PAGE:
This document captures the use cases and associated requirements for interfaces that provision session establishment data into SIP Service Provider components, to assist with session routing. Specifically, the current version of this document focuses on the provisioning of one such element, termed the registry.
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3. Registry Use Cases
3.1. Category: Provisioning Mechanisms
3.2. Category: Interconnect Schemes
3.3. Category: SED Exchange and Discovery Models
3.4. Category: SED Record Content
3.5. Category: Separation and Facilitation of Data Management
3.6. Category: Lookup Keys
3.7. Category: Number Portability
3.8. Category: Misc
5. Security Considerations
6. IANA Considerations
8.1. Normative References
8.2. Informative References
§ Author's Address
The key words "MUST", "MUST NOT", "REQUIRED", "SHALL", "SHALL NOT", "SHOULD", "SHOULD NOT", "RECOMMENDED", "MAY", and "OPTIONAL" in this document are to be interpreted as described in [RFC2119] (Bradner, S., “Key words for use in RFCs to Indicate Requirement Levels,” March 1997.).
This document reuses terms from [RFC3261] (Rosenberg, J., Schulzrinne, H., Camarillo, G., Johnston, A., Peterson, J., Sparks, R., Handley, M., and E. Schooler, “SIP: Session Initiation Protocol,” June 2002.) (e.g., SIP), [RFC5486] (Malas, D. and D. Meyer, “Session Peering for Multimedia Interconnect (SPEERMINT) Terminology,” March 2009.) (e.g., LUF, LRF, SED) and [RFC5067] (Lind, S. and P. Pfautz, “Infrastructure ENUM Requirements,” November 2007.) (carrier-of-record and transit provider). In addition, this document specifies the following additional terms.
- The authoritative source for provisioned session establishment data (SED) and related information.
- An entity that provisions and manages data into the registry.
- An entity whose data is provisioned into the registry. The registrant can act as its own registrar or - additionally or alternatively - delegate this function to a third party who acts as its registrar.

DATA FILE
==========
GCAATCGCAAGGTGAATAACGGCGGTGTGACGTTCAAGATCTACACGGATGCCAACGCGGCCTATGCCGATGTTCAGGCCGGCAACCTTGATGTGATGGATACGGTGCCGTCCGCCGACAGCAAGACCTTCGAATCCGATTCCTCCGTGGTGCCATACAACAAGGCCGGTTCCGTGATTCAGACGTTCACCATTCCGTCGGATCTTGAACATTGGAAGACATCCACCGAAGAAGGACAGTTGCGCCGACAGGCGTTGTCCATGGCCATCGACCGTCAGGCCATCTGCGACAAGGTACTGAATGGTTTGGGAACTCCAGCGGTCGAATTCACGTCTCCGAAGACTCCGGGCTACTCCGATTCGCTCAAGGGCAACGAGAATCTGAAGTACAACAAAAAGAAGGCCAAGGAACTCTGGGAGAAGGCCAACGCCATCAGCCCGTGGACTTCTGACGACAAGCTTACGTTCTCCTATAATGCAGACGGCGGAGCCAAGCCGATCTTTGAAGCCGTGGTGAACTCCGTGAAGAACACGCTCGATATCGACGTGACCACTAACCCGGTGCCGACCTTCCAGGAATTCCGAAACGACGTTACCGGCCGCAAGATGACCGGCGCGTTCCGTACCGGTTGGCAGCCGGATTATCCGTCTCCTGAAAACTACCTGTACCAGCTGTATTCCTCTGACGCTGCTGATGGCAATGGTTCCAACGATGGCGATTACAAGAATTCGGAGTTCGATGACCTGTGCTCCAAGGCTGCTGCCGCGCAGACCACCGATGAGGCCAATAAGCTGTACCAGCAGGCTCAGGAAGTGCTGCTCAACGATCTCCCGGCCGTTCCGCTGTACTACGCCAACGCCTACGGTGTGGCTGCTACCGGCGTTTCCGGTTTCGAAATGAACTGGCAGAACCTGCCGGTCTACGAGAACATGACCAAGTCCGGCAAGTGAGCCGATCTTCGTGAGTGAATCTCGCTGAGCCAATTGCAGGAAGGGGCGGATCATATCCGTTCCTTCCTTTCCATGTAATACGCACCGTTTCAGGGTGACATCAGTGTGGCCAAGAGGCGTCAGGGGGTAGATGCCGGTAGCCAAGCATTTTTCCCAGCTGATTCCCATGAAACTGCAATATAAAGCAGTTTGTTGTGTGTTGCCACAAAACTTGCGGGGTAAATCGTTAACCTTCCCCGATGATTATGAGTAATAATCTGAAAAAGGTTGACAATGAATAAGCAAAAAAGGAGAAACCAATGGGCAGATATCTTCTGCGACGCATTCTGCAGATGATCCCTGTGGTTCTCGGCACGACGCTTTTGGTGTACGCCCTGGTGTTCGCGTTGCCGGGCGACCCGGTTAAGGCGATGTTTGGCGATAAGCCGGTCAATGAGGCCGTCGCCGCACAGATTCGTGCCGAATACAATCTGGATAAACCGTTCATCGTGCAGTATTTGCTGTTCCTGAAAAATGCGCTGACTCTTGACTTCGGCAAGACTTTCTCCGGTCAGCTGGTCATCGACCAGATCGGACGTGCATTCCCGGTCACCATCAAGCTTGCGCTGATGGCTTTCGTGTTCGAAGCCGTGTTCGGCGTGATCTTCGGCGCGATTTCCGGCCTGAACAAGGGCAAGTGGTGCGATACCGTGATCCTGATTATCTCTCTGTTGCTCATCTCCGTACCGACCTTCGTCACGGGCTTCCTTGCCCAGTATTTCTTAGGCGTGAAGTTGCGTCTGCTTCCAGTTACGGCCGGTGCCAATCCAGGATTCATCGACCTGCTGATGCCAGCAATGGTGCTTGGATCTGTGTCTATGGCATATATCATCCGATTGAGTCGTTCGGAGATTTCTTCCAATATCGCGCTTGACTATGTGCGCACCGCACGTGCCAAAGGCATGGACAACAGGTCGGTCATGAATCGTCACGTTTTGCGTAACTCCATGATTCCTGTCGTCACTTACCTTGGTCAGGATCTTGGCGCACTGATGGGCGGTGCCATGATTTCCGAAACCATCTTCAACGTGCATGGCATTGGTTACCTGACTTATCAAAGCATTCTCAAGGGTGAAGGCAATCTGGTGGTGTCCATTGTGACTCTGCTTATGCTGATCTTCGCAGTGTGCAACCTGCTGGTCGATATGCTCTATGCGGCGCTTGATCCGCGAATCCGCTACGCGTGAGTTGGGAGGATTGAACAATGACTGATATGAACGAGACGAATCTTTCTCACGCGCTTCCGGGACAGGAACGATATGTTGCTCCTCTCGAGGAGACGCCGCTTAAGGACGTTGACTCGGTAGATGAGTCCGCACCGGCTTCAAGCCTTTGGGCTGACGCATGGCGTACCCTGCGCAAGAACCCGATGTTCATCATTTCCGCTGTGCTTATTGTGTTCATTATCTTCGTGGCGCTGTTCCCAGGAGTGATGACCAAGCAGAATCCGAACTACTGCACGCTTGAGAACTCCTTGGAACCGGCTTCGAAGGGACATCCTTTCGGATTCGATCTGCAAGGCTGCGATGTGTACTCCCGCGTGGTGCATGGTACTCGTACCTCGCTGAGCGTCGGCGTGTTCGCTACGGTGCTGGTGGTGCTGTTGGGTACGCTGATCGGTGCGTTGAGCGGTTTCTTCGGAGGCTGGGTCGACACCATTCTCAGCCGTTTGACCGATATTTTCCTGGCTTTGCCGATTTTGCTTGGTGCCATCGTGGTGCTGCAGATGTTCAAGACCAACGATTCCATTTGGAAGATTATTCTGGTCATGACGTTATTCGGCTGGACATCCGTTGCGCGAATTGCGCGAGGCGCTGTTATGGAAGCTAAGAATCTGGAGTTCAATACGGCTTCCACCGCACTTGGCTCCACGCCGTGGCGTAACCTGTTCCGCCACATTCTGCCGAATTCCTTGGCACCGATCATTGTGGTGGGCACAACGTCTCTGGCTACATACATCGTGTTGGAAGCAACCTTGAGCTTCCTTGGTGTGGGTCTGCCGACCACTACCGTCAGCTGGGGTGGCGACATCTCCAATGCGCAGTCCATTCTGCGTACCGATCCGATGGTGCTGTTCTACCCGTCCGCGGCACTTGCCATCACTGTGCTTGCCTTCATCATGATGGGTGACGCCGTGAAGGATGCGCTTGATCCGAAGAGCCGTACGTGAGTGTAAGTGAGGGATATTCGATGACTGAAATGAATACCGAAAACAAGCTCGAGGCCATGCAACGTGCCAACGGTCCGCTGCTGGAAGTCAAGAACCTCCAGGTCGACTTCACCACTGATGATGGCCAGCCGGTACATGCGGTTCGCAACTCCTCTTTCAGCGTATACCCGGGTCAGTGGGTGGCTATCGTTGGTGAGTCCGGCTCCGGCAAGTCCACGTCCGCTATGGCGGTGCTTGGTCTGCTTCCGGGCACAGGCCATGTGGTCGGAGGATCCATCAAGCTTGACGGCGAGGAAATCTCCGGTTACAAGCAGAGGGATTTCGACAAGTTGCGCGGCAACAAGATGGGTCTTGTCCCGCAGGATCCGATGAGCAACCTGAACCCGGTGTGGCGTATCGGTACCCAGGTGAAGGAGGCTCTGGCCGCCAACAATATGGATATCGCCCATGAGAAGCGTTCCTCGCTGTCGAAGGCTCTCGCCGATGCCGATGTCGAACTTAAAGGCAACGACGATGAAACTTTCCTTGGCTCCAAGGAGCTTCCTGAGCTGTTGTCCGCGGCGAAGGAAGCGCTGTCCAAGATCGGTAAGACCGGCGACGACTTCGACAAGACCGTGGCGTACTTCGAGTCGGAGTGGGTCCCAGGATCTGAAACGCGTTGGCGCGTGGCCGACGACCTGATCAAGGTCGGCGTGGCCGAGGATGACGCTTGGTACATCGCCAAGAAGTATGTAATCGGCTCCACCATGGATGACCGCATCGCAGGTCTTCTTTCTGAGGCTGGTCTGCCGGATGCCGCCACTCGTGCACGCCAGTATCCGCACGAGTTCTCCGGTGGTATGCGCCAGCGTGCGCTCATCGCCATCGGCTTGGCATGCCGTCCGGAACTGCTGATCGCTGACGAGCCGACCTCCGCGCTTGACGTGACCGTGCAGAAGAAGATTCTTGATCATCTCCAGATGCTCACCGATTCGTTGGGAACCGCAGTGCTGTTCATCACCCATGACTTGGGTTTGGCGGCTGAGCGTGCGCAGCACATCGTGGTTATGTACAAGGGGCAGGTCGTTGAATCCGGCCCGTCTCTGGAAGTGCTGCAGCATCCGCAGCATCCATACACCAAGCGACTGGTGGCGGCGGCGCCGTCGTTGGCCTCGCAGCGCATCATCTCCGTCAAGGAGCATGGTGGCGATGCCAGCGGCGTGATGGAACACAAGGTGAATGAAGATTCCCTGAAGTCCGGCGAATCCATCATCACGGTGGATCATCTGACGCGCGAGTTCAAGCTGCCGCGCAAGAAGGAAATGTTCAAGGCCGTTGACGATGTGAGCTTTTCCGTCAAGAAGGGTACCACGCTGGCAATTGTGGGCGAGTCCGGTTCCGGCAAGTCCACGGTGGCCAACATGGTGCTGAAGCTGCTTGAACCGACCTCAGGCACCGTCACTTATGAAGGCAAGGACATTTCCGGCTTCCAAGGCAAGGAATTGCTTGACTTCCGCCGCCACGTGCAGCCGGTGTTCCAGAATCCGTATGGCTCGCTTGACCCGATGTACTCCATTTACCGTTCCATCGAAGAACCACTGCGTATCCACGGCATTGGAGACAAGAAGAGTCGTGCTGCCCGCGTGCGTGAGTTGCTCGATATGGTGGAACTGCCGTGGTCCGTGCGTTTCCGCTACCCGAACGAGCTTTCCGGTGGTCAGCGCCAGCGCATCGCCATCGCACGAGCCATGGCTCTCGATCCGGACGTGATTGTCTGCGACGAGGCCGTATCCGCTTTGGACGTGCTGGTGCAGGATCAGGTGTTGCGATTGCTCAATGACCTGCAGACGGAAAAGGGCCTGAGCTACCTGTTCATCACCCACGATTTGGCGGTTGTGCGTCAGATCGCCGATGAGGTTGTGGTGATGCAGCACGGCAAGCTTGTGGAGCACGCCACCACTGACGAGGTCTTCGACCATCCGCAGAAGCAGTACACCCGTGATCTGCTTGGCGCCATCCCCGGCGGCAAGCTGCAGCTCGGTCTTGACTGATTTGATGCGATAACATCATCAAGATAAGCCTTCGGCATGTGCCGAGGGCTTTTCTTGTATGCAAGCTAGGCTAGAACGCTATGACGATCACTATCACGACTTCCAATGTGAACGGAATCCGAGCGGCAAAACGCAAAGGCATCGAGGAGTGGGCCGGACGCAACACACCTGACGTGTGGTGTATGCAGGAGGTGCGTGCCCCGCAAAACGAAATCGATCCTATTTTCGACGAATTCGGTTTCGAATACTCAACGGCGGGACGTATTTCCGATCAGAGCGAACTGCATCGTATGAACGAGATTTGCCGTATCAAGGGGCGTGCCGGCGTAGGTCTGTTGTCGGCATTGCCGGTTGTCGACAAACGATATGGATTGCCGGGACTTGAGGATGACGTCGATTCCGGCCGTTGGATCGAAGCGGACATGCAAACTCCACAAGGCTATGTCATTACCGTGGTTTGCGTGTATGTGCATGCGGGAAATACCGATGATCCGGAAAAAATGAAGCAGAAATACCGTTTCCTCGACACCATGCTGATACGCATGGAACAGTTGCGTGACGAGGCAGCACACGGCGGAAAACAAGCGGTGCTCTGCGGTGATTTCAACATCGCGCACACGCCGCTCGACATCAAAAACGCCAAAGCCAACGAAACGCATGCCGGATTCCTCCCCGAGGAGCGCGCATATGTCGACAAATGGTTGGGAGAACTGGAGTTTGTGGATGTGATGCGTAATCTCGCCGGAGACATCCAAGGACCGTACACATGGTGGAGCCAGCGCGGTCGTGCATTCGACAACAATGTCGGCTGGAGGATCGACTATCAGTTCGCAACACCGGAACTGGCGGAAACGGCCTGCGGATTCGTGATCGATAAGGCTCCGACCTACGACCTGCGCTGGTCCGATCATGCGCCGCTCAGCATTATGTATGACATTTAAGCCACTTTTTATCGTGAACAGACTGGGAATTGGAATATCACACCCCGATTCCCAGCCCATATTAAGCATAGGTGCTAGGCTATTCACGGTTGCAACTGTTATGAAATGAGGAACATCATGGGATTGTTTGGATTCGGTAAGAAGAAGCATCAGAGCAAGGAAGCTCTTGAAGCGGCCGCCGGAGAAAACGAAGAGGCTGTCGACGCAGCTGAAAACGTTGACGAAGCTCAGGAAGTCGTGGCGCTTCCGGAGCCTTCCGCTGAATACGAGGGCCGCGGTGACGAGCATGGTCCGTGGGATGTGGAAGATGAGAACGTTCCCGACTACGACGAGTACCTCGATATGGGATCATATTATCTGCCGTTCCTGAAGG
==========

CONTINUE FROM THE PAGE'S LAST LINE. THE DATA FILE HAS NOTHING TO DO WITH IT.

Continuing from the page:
- Local Data Repository:
- The data store component of an addressing server that provides resolution responses.
- Public Identifier:
- A public identifier refers to a telephone number (TN), an email address, or other identity as deemed appropriate, such as a globally routable URI of a user address (e.g., mailto:email@example.com).
- TN Range:
- A numerically contiguous set of telephone numbers whose SED can be looked up (resolved).
- Destination Group:
- An aggregation of a set of public identifiers, TN Ranges, or RNs that share common SED.
- Data Recipient:
- An entity with visibility into a specific set of public identifiers, the destination groups that contain these public identifiers, and a routing group’s SED records.
- Routing Group:
- An aggregation that contains a related set of SED records, and is associated with a set of destination groups. Routing groups facilitate the management of SED records - which are common to a large number of public identifiers, TN Ranges or RNs - for one or more data recipients.
The SPEERMINT WG specifies Session Establishment Data, or SED, as the data used to route a call to the next hop associated with the called domain's ingress point. More specifically, the SED is the set of parameters that the outgoing signaling path border elements (SBEs) need to establish a session. See [RFC5486] (Malas, D. and D. Meyer, “Session Peering for Multimedia Interconnect (SPEERMINT) Terminology,” March 2009.) for more details.
The specification of the format and protocols to provision SED is a task taken up by the DRINKS WG. This document contains the use cases and requirements that have been proposed in this regard.
SED is typically created by the terminating SSP and consumed by the originating SSP. To avoid a multitude of bilateral exchanges, SED is often shared via intermediary systems - termed registries within this document. Such registries receive SED via provisioning transactions from other SSPs, and then distribute the received data into Local Data Repositories. These local data repositories are used for call routing by outgoing SBEs. This is depicted in Figure 1 (General Diagram).